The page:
The History & Evolution Of The Black Church: Civil Rights to Present Day
By: Chantel McHenry March 4, 2021
February is Black History Month, and to continue learning about the establishment, evolution, and culture of The Black Church, we spoke with African American Christian leaders and educators to guide us through the history of the black church and the critical purpose it serves as part of the full Kingdom.
This series brings together top pastors, professors, and historians in the African American community to demonstrate the importance of the Black Church in American history and culture. Our American history is rarely told from the perspective of African Americans because it can be an uncomfortable narrative for the majority population in our nation to hear and understand. We hope it will help listeners understand and appreciate the conception and development of the Black Church and its continuing role in shaping American culture. When we highlight one part of the church, it sheds more light on the whole church.
As the final episode in our series, I spoke with Rev. Kermit Moss, who currently serves as the Senior Pastor of Christ Church United Methodist in Paterson, New Jersey. He is also working as the interim director of the Center for Black Church Studies at Princeton Theological Seminary and provided his expertise of the origins of The Black Church from the Civil rights era of the 1960s to present day, explaining the many changes The Black Church has endured. He leads us through historical moments like the assassination of Dr. Martin Luther King Jr. and the social justice victories throughout the decades.
The main topics that Pastor Moss covers in this enlightening podcast episode include:
- Impact of the Civil Rights Movement
- Parallels of Past and Present
- Achievements of The Black Church
1. Impact of the Civil Rights Movement
Almost a century after the Emancipation Proclamation was issued in the United States, African Americans were still fighting for equal rights and equity in their daily lives. The 1960s was a doorway era for political unrest, technological change, and social turbulence. This was the time period when the Cold War emerged and the media brought worldwide attention to the tension and struggles between American citizens. African American communities looked to The Black Church as a designated area for protection, worship, education, and fellowship. These buildings sheltered a safe haven for survival and brought empowerment to the lives of African Americans.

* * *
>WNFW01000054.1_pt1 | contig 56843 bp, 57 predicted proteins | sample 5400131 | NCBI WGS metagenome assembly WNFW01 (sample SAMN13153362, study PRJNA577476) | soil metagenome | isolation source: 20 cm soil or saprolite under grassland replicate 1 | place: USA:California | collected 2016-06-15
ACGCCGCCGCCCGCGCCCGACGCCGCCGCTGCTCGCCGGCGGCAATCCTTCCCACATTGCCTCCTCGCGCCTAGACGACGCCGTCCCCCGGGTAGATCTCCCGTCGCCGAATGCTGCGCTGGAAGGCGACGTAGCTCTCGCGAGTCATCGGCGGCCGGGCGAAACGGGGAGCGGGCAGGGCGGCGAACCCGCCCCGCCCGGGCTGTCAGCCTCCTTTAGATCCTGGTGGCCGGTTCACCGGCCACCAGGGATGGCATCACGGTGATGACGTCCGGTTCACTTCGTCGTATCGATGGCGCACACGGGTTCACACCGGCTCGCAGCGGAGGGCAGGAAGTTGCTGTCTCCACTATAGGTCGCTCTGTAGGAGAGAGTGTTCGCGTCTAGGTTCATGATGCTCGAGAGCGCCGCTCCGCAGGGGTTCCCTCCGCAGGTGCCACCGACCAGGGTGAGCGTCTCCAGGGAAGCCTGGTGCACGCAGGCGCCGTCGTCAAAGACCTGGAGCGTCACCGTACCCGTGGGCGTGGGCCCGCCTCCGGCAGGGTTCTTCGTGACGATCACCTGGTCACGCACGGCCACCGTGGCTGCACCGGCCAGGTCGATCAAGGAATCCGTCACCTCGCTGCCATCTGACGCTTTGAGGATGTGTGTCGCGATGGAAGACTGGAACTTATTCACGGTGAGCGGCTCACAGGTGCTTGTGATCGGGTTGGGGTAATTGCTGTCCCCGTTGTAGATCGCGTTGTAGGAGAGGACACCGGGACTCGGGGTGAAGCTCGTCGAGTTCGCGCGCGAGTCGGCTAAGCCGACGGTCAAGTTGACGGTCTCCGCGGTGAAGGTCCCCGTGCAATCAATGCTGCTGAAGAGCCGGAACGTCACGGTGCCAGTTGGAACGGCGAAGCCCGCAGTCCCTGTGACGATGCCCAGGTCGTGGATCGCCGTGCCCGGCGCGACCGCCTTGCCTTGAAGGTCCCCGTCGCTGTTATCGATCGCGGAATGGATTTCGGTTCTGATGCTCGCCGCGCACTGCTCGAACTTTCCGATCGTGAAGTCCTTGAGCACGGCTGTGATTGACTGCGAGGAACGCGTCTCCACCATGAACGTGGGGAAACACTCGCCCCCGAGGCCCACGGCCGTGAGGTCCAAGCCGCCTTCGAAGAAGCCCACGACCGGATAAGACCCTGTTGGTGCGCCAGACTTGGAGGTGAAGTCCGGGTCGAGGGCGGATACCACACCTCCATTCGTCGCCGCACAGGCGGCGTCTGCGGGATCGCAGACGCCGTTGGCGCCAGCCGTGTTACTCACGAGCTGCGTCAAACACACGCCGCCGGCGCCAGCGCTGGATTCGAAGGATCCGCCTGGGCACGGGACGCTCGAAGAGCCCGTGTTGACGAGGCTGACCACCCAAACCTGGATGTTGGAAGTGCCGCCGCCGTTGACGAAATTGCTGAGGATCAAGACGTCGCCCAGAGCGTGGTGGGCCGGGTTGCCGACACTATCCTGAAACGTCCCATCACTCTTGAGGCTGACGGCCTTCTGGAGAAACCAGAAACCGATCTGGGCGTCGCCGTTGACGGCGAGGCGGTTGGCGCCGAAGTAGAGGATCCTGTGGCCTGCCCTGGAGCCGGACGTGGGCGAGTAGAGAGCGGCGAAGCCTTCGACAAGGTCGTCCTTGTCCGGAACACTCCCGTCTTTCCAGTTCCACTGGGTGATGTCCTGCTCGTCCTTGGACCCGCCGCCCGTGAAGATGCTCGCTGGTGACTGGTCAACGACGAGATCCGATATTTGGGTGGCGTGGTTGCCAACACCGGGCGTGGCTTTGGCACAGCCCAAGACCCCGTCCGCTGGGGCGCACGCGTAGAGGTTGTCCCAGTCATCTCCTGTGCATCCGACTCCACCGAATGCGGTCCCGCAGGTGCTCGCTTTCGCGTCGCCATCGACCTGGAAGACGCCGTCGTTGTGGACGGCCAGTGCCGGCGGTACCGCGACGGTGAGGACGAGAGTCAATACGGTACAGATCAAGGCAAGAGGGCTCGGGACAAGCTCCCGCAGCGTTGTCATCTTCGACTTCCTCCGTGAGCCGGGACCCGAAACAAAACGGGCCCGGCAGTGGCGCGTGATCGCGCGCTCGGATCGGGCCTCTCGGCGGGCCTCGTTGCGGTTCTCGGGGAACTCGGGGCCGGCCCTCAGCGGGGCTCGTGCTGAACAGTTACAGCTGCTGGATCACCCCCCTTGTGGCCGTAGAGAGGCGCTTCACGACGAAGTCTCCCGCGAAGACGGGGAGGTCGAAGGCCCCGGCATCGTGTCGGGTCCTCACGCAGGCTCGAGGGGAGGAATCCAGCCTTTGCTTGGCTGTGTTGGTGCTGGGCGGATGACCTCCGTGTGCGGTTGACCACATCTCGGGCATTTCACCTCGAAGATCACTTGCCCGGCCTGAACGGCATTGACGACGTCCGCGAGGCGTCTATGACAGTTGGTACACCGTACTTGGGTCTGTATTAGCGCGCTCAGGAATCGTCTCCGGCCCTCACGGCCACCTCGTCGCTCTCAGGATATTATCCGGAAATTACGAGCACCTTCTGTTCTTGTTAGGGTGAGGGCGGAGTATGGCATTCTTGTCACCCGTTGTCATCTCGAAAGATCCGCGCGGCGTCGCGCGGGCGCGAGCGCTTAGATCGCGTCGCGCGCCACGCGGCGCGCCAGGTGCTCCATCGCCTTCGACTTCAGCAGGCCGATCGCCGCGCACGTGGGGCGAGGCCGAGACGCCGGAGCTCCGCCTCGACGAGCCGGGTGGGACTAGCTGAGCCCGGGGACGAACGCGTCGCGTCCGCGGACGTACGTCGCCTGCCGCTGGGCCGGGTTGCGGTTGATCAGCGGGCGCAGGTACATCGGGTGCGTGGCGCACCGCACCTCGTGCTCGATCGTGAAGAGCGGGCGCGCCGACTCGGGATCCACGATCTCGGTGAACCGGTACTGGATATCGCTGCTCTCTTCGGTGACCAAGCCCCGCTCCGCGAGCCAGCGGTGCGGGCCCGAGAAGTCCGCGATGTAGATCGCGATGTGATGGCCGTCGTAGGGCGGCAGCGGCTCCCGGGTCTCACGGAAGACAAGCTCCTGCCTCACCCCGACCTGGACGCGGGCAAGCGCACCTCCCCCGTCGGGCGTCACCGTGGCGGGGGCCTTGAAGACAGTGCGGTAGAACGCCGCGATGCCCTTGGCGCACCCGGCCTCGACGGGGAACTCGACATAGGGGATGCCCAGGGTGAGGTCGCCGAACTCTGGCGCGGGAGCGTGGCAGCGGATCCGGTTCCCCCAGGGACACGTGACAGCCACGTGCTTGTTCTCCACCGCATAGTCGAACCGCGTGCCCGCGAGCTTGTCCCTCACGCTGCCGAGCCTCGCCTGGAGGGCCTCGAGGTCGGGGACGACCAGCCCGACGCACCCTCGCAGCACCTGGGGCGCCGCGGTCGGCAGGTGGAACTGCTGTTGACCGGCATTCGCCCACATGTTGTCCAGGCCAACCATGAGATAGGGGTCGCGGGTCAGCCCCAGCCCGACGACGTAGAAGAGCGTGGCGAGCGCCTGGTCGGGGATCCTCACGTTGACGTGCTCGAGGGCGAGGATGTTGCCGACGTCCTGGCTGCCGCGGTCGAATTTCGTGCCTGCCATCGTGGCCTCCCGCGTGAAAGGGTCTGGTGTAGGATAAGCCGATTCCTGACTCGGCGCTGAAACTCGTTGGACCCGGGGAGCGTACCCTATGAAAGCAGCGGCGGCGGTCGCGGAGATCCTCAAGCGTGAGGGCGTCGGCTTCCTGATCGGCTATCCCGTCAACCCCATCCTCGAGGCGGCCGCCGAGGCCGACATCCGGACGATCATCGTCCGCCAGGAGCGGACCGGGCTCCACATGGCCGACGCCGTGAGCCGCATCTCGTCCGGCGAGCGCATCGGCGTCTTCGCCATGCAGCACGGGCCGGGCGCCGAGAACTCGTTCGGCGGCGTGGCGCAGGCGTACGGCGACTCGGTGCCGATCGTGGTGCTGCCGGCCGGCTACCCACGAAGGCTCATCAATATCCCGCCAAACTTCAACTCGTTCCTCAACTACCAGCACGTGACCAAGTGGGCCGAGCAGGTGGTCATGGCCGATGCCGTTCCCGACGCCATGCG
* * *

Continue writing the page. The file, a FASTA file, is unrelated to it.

Young African Americans were at the forefront of this historical movement. Children that attended Sunday school at church were also participating in marches and advocating for equality amidst severe racial violence across the nation. This generation had spent the previous decade watching and learning from their older relatives, who actively fought for their freedom. Their role models and heroes found strength in The Black Church and utilized that fervor for necessary social progress.
Dr. Martin Luther King Jr. was the inspirational spokesman for the non-violent, civil rights crusade that encouraged African Americans to be vocal about their oppression. His influence was imperative for the movement and his passing led to one of the greatest waves of social unrest in the history of the United States. It was enraging and terrifying for especially African American communities when a man who preached on theology and nonviolent protests, who honorably represented all Americans, had been violently murdered.
This caused anger and despair throughout African American communities who were forced to continue fighting without their fearless leader. The assassination signaled a turning point in the movement, and spurred on many uprisings before eventually, entering a more peaceful time period. African American individuals continued to do good work and serve their communities as they persevered through their trauma. The Black Church began to look in a new direction as they focused on interiority, internal transformation that should be externally recognizable in the world. There was also still prevalent fear that the passage of civil rights laws would not be upheld and how that situation might negatively unfold. This spurred on numerous new theological questions in The Black Church, but it also unified the members of this community even more as they leaned on each other for understanding and support.